Sisters Sing of Hawaiian Overthrow

Iolani Palace

The history of Hawaii has inspired an unlikely advocate in the form of a pop/folk musical duo from North Carolina.

It was 122 years ago today, Jan. 17, 1893, that the kingdom of Hawaii was overthrown. Two years later, Queen Liliuokalani was imprisoned in Iolani Palace by a Western mililtary tribunal, and she spent eight months in an upstairs bedroom of the royal residence reading, writing, composing music (more than 160 songs), and quilting. She eventually abdicated the throne, but spent years protesting the overthrow and subsequent annexation of Hawaii by the United States.

It’s a story that native Hawaiians today know well, and the overthrow of the monarchy is a wound whose pain still resonates throughout Hawaii politics and culture today. Unfortunately, it’s something that most Americans aren’t aware of, the word “Hawaii” conjuring merely superficial visions of beaches and umbrella drinks.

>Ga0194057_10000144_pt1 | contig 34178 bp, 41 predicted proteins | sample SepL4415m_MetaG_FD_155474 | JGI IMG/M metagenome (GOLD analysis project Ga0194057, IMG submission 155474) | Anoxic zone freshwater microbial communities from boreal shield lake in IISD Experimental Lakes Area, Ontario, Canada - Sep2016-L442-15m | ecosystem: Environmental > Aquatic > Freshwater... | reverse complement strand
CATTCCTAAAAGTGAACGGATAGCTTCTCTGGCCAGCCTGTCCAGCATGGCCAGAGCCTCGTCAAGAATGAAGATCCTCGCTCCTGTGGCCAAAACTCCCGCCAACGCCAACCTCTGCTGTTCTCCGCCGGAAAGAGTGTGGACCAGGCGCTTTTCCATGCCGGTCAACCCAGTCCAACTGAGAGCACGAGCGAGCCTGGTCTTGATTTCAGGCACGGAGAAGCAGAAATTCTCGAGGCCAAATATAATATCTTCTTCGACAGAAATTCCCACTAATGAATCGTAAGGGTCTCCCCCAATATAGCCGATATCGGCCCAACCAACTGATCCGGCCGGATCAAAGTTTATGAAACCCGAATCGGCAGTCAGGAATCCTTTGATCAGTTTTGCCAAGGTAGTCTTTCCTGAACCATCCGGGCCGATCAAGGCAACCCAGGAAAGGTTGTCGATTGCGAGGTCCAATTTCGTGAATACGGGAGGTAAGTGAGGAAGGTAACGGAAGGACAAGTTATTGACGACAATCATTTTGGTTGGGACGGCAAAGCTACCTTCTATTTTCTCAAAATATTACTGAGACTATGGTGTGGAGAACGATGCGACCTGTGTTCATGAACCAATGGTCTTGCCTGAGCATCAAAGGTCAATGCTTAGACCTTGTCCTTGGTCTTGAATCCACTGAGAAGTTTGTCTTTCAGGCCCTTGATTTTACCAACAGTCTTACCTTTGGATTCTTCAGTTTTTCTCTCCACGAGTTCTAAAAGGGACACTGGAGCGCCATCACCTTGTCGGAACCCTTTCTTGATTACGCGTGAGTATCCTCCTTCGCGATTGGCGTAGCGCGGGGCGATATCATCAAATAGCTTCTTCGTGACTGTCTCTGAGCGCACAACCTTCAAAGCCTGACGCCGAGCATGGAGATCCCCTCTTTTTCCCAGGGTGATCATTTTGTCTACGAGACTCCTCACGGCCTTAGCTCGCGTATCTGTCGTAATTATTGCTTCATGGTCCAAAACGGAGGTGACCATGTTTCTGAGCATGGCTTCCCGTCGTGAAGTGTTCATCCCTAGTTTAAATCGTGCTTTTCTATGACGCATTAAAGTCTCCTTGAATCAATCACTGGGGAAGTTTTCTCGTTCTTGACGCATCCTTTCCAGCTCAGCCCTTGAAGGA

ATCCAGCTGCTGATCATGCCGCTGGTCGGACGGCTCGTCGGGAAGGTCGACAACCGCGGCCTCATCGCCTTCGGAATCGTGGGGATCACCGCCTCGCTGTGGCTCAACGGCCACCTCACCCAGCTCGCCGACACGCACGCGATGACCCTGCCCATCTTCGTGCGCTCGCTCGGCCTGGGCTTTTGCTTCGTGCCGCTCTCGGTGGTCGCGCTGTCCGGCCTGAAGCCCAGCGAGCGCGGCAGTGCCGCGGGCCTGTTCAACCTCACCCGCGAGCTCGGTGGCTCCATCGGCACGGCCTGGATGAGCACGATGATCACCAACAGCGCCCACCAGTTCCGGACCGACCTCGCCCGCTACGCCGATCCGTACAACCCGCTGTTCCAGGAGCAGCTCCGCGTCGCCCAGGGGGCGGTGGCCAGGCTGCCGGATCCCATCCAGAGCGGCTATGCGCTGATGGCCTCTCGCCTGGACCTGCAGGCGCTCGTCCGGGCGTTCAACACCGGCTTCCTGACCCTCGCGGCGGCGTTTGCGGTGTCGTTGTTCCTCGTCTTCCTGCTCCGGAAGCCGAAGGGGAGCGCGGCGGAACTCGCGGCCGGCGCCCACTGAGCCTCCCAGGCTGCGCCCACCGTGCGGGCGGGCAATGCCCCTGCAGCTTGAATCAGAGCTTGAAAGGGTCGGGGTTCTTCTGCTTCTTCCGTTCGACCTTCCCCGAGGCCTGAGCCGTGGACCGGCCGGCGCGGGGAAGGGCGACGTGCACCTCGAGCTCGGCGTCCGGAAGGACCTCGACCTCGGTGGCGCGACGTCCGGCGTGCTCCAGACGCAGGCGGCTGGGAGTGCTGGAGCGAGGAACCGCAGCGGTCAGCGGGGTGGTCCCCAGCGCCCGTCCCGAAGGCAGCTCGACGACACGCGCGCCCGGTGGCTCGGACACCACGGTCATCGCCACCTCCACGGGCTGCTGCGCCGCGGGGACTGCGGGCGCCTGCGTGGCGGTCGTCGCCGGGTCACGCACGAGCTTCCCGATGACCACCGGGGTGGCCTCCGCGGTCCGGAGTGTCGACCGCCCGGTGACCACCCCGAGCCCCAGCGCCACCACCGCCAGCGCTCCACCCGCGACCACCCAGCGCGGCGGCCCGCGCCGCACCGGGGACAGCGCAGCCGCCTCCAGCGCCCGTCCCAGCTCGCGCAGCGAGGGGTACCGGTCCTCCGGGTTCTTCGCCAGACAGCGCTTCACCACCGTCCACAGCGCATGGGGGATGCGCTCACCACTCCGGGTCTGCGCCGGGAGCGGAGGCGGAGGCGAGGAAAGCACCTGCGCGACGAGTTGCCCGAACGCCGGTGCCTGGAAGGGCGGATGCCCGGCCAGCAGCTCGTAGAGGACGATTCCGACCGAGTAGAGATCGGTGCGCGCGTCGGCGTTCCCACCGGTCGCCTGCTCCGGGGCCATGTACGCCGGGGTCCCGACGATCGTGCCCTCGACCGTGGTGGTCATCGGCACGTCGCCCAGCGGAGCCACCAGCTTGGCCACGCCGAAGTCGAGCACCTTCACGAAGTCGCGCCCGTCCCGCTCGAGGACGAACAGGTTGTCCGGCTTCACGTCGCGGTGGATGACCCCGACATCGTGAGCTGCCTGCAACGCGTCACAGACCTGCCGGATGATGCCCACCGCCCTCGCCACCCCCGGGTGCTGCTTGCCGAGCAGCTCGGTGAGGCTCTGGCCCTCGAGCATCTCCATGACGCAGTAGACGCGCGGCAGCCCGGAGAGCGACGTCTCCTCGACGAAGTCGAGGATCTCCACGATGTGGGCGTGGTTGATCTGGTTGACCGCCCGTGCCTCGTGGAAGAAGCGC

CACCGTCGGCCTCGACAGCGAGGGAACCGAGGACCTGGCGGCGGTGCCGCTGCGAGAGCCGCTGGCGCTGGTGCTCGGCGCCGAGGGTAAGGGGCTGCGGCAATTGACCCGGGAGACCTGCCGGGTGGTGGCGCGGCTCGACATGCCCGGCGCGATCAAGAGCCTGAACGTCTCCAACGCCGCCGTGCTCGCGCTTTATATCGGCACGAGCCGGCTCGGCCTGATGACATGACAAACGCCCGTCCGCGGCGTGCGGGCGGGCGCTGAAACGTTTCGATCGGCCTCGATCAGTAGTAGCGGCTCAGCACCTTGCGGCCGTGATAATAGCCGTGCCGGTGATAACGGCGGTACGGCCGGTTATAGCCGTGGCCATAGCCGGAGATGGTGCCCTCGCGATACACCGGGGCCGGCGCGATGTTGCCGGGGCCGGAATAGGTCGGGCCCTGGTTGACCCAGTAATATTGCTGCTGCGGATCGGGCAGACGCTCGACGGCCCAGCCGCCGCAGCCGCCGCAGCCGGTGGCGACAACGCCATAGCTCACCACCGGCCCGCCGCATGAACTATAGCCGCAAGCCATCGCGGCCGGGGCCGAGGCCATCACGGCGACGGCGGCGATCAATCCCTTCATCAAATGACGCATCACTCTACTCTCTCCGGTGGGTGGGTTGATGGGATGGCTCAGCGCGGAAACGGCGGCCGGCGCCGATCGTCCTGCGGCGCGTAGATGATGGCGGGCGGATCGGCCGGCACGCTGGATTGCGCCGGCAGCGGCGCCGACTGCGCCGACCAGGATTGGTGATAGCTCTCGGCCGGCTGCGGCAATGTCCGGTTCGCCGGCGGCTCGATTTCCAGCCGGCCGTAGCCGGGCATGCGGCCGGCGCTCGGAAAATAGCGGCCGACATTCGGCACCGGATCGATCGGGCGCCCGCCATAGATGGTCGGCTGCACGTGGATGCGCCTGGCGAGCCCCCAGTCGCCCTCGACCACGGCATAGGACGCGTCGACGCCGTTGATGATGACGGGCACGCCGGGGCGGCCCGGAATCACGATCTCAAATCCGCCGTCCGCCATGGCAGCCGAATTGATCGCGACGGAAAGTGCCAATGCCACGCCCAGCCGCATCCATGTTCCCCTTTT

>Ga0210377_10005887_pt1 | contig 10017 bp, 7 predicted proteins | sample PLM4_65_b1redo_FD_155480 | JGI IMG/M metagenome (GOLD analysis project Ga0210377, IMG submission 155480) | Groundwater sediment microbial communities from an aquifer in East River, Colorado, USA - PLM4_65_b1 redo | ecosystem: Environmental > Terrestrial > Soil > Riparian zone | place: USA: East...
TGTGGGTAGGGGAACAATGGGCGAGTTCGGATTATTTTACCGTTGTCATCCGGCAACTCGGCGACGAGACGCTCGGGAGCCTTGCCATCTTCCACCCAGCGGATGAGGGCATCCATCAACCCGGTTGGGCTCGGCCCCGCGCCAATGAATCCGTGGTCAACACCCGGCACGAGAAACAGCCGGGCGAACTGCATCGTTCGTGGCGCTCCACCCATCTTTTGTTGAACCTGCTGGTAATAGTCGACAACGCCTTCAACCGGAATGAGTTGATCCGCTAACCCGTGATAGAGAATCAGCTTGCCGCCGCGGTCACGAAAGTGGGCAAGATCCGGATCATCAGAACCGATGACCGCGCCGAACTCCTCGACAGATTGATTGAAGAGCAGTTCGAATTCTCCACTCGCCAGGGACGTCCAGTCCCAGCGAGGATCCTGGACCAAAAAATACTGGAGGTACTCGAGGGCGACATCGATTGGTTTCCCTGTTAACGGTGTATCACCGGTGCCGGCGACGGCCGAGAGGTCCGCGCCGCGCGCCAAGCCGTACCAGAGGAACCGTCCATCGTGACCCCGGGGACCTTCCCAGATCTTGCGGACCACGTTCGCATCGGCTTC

The Rosannah Sisters, Rebecca & Roxanna Goudarzi, hope to change that. Today they released “Mahalo,” the first single from their upcoming album.

“On a family vacation in the summer of 2011, Roxanna and I visited the ‘lolani Palace,” Rebecca tells me. “Learning about the history of the overthrow of Queen Liliuokalani and her forced confinement in the palace really struck me, as I did not realize Hawaii, what I consider our most beautiful and picturesque state, was actually claimed in a very rough way.”

The result is “Mahalo,” which pays tribute to Hawaii’s history but with The Rosannah Sisters’ signature style. The duo is known for their complex harmonies and eclectic melodies, built upon “down-to-earth, Southern roots” but blended with hints of Celtic and English folk music.

My wife, who has a far sharper ear for music, described the sound as “very European, with a touch of musical theater and a pinch of Lacuna Coil.”

I was certainly struck by the bridge of the song, sung in the first person from the queen’s perspective: “Mahalo, malihini,” which means, “Thank you, visitor.”

Rebecca wasn’t surprised, saying she left it “unclear whether the phrase is sung genuinely or sarcastically.”

“I hope my interpretation of Hawaii’s history is positive for Hawaii folks,” she says. “More than anything, it is meant to raise awareness that the coup d’état happened, as I believe many people outside of Hawaii do not even know that.”

You can listen to the song on SoundCloud, and it’s available for download on Bandcamp for a donation of $1 or more. Find out more about The Rosannah Sisters on their website, on Facebook, on Twitter, or on YouTube.

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